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Spoon: Lucifer on the Sofa

The Austin indie stalwarts exemplify why nothing should ever be discarded.

From a personal point of view, Spoon have always been one of those bands that have failed to leave a mark.

Back in the early ’00s, when someone mentioned Austin, Texas, the initial thought was …And You Will Know Us By The Trail Of Dead. Spoon?From Austin? It just didn’t register with that aesthetic and – if anything – casted them as inadvertent charlatans, at least in the mind of a late teen who didn’t know his arse from his elbow.

Spoon were contrasting, possessing an anglophile vibe that was so far removed from the rip and tear guitar binges the likes of AYWKUBTTOD rained down on their listenership.

I guess this viewpoint made me think of Spoon as outliers. Not in the typical sense, of course, for their music has spoken to the many and not the few in the indie rock landscape. It was like a party and my invitation was lost in the mail.

Well, almost.

On the back of the release of Spoon’s latest LP, Lucifer on the Sofa, many have said that it won’t draw in any new listeners, but that’s exactly what’s it’s done. It begs the question: is Lucifer on the Sofa  a Spoon record for those who aren’t forever fond of Spoon? It very well could be, because – for my sins – their body-of-work still fails to land a glove or spark any senses.

That’s the beauty of art, though, isn’t it? Even the artists who largely leave you cold can still produce the kind sonic waves that wow and bowl you over. Suffice to say, Spoon have done that right here.

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Britt Daniel has always been an interesting character to me. The numerous interviews I’ve read with Daniel over the years have been met with indifference – his constant referencing of weed has been as riveting as a night spent at your mate’s house as they regale you with holiday stories and grainy photos not fit for a postcard.

Although the herb has always been, of sorts, a muse for Daniel – the themes of wrangling with paranoia rife throughout Spoons existence, and while there are moments of this through Lucifer (Feels Alright) – for the most part we are met with a candid Britt Daniel. That green haze slowly outfought, like someone after four pints getting loosed-lipped. But unlike the pissed bloke who talks the talk to anyone willing to listen, on Lucifer on the Sofa Daniel walks the walk.

There’s no better example than the Smog cover Held, as Daniel sings, “For the first time in my life/ I let myself be held / Like a big old baby / And I surrender to your charity.”

A big time rock chorus with thunderous rhythm sections, on Held Daniel delivers Bill Callahan’s words as if they were his own.

Spoon - Lucifer on the Sofa

Next up is the electric swoon and muted rockabilly of The Hardest Cut. The protagonist ripping it up and starting again, there’s no hint of Daniel’s paranoia; just someone getting their shit together and making the hard calls that sometimes summon us in life.

With a saloon bar croon, The Devil & Mister Jones has a loose pub rock vibe a la Elvis Costello, with Daniel sounding unshackled and on the rampage like never before. It bleeds into Wild and My Babe. Two of the finest moments on Lucifer, with melodies that will probably be the best put to tape all year. With a thumping guitar chug, the piano fills are a thing of beauty with Alex Fischel brushing across the keys like Roy Bittan.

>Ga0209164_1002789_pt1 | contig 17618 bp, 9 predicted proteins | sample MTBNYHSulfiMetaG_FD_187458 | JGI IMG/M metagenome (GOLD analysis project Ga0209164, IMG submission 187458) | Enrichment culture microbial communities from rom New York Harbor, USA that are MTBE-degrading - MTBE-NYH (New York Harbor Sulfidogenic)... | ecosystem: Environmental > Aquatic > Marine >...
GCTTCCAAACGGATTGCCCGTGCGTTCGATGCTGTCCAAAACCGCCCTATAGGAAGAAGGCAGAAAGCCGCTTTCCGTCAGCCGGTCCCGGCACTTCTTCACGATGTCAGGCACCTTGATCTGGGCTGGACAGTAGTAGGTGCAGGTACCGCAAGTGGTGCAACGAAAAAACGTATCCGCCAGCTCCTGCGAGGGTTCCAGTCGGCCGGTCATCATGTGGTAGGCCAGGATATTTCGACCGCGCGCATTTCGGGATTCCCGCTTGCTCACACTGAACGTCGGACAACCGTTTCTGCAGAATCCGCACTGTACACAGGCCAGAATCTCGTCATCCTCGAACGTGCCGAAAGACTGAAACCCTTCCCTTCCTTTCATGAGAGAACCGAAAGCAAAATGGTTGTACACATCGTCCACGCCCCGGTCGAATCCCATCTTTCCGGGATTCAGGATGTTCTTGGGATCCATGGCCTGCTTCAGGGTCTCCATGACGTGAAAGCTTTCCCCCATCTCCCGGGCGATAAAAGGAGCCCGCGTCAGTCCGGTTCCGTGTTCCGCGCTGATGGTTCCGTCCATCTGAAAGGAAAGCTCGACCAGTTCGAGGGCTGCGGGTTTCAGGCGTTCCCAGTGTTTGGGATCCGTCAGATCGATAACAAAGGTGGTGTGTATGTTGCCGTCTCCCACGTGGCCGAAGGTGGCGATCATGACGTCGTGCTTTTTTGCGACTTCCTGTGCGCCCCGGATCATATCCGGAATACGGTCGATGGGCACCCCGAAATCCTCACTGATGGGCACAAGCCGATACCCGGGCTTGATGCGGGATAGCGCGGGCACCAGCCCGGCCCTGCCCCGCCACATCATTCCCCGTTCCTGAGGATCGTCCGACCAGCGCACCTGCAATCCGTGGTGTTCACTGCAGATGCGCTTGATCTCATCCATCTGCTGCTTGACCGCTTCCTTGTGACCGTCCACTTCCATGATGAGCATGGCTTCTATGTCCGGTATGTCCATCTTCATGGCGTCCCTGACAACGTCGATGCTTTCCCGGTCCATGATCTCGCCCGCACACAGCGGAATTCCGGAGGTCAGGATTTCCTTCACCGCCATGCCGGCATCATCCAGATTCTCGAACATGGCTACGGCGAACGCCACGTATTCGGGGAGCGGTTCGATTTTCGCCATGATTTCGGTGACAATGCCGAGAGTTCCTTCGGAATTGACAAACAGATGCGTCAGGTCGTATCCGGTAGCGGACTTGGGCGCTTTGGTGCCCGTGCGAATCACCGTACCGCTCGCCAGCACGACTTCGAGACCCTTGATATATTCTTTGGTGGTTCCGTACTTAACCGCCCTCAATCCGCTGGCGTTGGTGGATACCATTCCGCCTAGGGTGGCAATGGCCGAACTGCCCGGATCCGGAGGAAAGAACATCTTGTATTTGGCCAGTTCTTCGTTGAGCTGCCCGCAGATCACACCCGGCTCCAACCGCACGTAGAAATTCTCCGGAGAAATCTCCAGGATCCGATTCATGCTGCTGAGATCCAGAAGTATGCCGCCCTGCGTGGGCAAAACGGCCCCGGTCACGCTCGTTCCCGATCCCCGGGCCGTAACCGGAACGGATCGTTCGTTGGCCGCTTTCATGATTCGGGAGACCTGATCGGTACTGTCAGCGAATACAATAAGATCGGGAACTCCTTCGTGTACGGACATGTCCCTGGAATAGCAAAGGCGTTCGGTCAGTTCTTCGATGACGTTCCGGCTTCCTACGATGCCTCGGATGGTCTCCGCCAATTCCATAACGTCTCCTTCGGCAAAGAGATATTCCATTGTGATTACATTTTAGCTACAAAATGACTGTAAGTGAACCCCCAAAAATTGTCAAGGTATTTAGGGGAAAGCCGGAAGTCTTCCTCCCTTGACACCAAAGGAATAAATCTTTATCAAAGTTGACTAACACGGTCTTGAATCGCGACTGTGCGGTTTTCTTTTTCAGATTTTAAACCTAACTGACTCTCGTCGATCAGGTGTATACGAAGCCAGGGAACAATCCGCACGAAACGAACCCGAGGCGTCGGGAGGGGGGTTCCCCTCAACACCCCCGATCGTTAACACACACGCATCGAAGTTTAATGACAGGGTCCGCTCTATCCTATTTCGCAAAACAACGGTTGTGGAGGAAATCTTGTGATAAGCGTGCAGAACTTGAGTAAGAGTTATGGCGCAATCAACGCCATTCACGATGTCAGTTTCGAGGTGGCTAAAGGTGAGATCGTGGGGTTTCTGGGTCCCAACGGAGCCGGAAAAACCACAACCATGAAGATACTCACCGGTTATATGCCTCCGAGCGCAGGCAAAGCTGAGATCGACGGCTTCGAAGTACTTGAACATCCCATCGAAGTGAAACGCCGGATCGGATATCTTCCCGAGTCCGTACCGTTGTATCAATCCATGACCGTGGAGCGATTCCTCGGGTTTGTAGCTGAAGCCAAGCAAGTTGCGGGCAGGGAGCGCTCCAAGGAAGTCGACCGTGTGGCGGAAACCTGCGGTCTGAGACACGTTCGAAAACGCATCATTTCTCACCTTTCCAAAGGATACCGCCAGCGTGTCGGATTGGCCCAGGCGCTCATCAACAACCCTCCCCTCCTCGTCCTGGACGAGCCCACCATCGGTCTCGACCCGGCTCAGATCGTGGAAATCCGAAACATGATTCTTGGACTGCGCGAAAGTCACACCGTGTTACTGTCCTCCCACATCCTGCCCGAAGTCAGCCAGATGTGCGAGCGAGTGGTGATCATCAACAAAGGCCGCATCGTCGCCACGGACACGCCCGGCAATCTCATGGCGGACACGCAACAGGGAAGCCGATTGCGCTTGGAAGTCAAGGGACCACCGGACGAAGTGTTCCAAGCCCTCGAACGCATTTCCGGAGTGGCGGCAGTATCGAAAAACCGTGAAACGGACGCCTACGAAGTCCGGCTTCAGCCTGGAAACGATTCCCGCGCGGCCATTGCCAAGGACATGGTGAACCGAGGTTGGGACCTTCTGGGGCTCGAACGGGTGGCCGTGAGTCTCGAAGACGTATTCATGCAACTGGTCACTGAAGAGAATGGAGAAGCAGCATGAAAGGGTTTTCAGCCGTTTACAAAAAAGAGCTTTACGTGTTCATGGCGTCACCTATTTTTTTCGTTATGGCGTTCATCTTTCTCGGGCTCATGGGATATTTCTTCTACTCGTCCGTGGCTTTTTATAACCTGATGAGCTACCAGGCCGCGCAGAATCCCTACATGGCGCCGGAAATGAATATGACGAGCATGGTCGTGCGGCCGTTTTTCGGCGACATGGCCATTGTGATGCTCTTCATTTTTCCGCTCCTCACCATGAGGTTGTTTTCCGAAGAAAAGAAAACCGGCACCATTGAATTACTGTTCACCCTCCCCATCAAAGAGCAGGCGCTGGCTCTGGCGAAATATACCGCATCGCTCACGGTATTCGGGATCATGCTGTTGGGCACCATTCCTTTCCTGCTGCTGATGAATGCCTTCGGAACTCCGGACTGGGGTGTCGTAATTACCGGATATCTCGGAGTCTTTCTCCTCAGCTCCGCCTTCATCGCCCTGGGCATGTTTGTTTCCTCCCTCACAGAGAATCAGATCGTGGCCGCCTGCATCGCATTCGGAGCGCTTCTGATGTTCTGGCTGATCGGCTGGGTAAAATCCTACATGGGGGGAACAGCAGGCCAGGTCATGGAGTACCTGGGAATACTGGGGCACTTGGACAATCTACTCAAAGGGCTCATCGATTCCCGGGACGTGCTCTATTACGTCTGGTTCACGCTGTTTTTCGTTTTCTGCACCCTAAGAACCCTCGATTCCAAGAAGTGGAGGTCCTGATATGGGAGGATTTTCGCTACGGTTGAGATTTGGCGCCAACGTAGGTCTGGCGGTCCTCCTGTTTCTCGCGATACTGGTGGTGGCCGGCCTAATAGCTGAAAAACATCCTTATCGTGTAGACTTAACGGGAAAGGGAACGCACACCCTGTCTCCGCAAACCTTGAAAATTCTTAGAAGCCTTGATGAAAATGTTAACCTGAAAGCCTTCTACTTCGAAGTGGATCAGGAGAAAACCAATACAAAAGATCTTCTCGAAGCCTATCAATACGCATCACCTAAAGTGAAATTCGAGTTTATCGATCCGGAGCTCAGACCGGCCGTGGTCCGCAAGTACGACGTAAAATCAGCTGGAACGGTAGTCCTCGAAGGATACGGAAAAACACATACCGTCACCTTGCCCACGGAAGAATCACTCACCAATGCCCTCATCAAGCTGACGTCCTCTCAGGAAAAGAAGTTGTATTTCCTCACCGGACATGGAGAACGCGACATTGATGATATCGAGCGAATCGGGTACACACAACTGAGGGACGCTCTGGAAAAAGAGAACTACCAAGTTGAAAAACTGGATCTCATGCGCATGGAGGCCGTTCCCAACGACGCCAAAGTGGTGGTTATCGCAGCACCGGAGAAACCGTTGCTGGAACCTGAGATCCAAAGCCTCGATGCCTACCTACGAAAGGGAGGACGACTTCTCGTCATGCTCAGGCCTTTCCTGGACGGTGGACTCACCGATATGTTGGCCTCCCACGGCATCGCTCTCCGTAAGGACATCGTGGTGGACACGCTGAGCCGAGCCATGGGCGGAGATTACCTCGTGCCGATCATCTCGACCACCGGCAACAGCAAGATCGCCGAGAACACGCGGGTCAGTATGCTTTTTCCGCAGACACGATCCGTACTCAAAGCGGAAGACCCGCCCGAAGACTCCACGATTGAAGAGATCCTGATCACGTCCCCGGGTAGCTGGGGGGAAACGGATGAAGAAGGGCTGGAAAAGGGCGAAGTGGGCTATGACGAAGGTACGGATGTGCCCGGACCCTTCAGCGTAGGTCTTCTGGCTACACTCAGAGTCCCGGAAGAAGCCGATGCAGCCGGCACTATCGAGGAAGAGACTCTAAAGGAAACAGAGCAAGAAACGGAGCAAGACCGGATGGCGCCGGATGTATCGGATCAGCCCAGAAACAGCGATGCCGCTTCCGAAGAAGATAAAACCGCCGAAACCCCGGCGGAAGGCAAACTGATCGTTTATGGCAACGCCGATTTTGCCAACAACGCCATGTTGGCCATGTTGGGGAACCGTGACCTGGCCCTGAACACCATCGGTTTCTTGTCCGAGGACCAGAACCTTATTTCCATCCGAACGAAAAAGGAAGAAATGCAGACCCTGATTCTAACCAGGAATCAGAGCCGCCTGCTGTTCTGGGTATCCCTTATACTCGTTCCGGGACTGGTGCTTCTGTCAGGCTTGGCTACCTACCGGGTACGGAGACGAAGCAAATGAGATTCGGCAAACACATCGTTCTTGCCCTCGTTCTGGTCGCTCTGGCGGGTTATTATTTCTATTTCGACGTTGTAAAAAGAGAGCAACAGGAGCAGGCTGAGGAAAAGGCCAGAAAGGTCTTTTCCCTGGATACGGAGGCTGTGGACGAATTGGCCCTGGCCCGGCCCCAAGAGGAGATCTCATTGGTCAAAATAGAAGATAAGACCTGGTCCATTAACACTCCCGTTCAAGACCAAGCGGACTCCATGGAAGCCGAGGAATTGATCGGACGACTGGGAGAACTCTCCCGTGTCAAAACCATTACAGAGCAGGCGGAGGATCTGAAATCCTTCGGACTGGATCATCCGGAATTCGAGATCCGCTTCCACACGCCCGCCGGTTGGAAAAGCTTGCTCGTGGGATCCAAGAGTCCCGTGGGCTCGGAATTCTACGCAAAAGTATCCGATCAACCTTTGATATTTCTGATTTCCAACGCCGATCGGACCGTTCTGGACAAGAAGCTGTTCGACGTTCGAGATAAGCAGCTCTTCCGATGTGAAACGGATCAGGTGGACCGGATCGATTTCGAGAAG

“It’s ain’t tragic/ It’s like magic / I think I was born to it / Yeah I know I was born to it” sings Daniel during On the Radio. A song that provides the kind of gusto that was missing on Daniel’s collaboration album with Dan Boeckner as Divine Fits. In fact, Wolf Parade could use a bit of this, these days.

Meanwhile, Astral Jacket may just been one of the most tender song Spoon have written. A love song, no doubt, Daniel purrs, “In the blink of an eye/ You can feel so fine / You can lose all track of time/ In the blink of an eye /You can feel it/ You can move in light divine“. Emotional intensity and Spoon are two things I’d never thought I’d ever use in one sentence, but with Astral Jacket that’s exactly what this song exudes.

Then there’s the swirling grandeur of Satellite. Another love song, but this time after a 20 year storm; the kind that could only be written by someone who’s lived a bit of life beyond hashtags and selfies.

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Which leads into the closing title track, which – in some ways – feels connected to The Hardest Cut. A song that speaks to the generation of fans which Spoon have kept on provoking throughout their decorated career. It’s almost as if he’s saying “I get it, I’m with you all the way here.”

With Lucifer on the Sofa, there’s not an ounce of fat to be trimmed. With Mark Rankin and Dave Fridmann anchoring these recordings, everything is exactly where it’s supposed to be. Its precision is what makes Lucifer on the Sofa such an enticing listen. Grooves and melodies that you anticipate, like being led down a dimly lit path, unconcerned about tripping up.

There’s always a risk of the fairy dust wearing off, but at the moment it doesn’t feel like that. If anything, the songs on Lucifer on the Sofa possess the ability to sink further into the mind. It’s exciting and frightening at the same time, but that’s what the great records do.

Even from the most unlikely source.

Lucifer on the Sofa is out now via Matador Records. Purchase from Bandcamp.

By Simon Kirk

Product from the happy generation. Proud purple bin owner surviving on music, books and LFC. New book, Welcome To Charmsville, available from all major vendors.

4 replies on “Spoon: Lucifer on the Sofa”

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